Healthy Eating Habits As You Age

As a senior, developing better eating habits matters more than ever.

By Sally Perkins

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We’ve all heard the phrase: “You are what you eat.” But as we grow older and our bodies become a little more stiff and a lot more achey, it becomes all the more important to treat our bodies to the nutrients it needs. Your body will thank you for feeding it foods that can help keep any ongoing medical concerns you may have at bay.

So where to begin? While you may be familiar with a certain diet that you have maintained throughout your younger life, you should think outside the box in old age to establish and develop healthy eating habits. Finding ways to incorporate more healthy ingredients into your meals is crucial to optimizing your health, so get creative!

Cook Your Own Meals and Try New Recipes

Oftentimes, going to restaurants means eating heaps of processed foods that are high in salt, sugar and fat. But if you turn to cooking the majority of your own meals, you will have the power over each and every ingredient and can infuse a range of healthy superfoods into your diet.

Finding exciting recipes online for foods you have always wanted to try is a fun way to make cooking your meals a more enjoyable activity. Next time you are grocery shopping, buy those odd-looking vegetables and colorful fruits. With so many recipes available online, such as on Live Naturally, you can create a meal plan for the week and be in complete control of maximizing your nutrition with new flavors.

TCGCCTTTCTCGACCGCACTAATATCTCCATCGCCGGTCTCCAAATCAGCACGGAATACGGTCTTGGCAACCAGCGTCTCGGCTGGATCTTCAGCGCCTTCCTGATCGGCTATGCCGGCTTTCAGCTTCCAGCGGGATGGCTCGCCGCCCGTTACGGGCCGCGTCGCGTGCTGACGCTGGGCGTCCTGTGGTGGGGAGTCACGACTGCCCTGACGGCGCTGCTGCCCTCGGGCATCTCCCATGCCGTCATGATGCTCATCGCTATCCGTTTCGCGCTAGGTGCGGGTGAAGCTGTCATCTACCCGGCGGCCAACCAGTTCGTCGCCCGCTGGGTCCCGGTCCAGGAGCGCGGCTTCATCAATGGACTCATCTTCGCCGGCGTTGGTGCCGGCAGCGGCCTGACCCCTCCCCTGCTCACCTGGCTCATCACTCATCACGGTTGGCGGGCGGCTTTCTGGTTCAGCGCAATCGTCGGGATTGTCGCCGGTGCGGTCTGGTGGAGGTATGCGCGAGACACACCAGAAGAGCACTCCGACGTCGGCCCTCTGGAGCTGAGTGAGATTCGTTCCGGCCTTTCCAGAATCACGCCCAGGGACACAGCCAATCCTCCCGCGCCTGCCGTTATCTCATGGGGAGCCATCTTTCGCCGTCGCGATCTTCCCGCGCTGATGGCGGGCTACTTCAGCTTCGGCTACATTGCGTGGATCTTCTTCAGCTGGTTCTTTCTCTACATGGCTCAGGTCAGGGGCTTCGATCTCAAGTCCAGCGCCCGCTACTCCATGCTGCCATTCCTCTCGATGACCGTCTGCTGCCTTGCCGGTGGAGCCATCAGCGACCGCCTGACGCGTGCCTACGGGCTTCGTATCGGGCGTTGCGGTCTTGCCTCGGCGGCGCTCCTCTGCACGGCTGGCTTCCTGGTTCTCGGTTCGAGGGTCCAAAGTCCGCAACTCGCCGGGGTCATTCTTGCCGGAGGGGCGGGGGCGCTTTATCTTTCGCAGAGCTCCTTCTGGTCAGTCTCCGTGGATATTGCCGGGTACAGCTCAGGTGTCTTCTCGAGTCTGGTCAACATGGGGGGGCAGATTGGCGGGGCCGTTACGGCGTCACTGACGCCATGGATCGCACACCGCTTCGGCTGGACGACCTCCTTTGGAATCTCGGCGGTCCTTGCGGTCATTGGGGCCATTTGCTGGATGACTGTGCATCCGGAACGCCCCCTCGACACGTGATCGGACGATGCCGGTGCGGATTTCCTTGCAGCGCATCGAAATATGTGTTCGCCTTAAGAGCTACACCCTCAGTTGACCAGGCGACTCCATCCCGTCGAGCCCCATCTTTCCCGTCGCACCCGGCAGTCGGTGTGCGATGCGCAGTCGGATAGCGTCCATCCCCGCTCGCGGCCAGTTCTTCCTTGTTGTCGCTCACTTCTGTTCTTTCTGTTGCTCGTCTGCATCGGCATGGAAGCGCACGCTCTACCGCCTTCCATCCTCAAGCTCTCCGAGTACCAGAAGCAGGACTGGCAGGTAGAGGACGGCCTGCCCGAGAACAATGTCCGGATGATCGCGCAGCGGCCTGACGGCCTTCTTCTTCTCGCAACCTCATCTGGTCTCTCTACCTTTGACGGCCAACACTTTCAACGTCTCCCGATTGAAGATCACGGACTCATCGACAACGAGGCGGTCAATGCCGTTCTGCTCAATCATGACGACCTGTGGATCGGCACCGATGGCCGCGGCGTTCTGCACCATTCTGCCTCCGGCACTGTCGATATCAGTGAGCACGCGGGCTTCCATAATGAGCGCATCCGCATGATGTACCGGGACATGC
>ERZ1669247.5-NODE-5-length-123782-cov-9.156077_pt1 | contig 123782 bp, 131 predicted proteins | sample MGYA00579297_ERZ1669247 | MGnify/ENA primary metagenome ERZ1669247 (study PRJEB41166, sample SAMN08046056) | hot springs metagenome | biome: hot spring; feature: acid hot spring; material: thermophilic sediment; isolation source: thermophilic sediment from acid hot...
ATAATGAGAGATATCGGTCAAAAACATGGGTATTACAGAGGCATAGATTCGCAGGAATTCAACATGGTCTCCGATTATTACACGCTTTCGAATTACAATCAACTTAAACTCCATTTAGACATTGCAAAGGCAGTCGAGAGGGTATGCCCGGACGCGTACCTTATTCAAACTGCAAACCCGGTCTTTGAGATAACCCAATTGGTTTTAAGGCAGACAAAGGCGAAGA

Avoid the Unhealthy Beverages and Drink More Water

When we develop habits throughout our lives, it can be challenging to break them when we reach old age. Drinking soda and alcohol regularly is linked to heart disease and diabetes, which are huge risks for seniors. Try cutting out unhealthy beverages, as they are more likely to cause health issues than to promote your well-being.

Instead, commit to drinking more water each day. Seniors oftentimes face dehydration, and it is a common cause of emergency hospitalization. Keeping a large glass of water near you throughout the day will remind you to drink, and you should also try to drink a full glass with each meal and whenever you take medication.

By making these small changes to your daily routine, you can better promote your overall health in old age and avoid unnecessary trips to the doctor’s office.

Sally Perkins is a professional freelance writer with many years experience across many different areas. She made the move to freelancing from a stressful corporate job and loves the work-life balance it offers her. When not at work, Sally enjoys reading, hiking, spending time with her family and traveling as much as possible.

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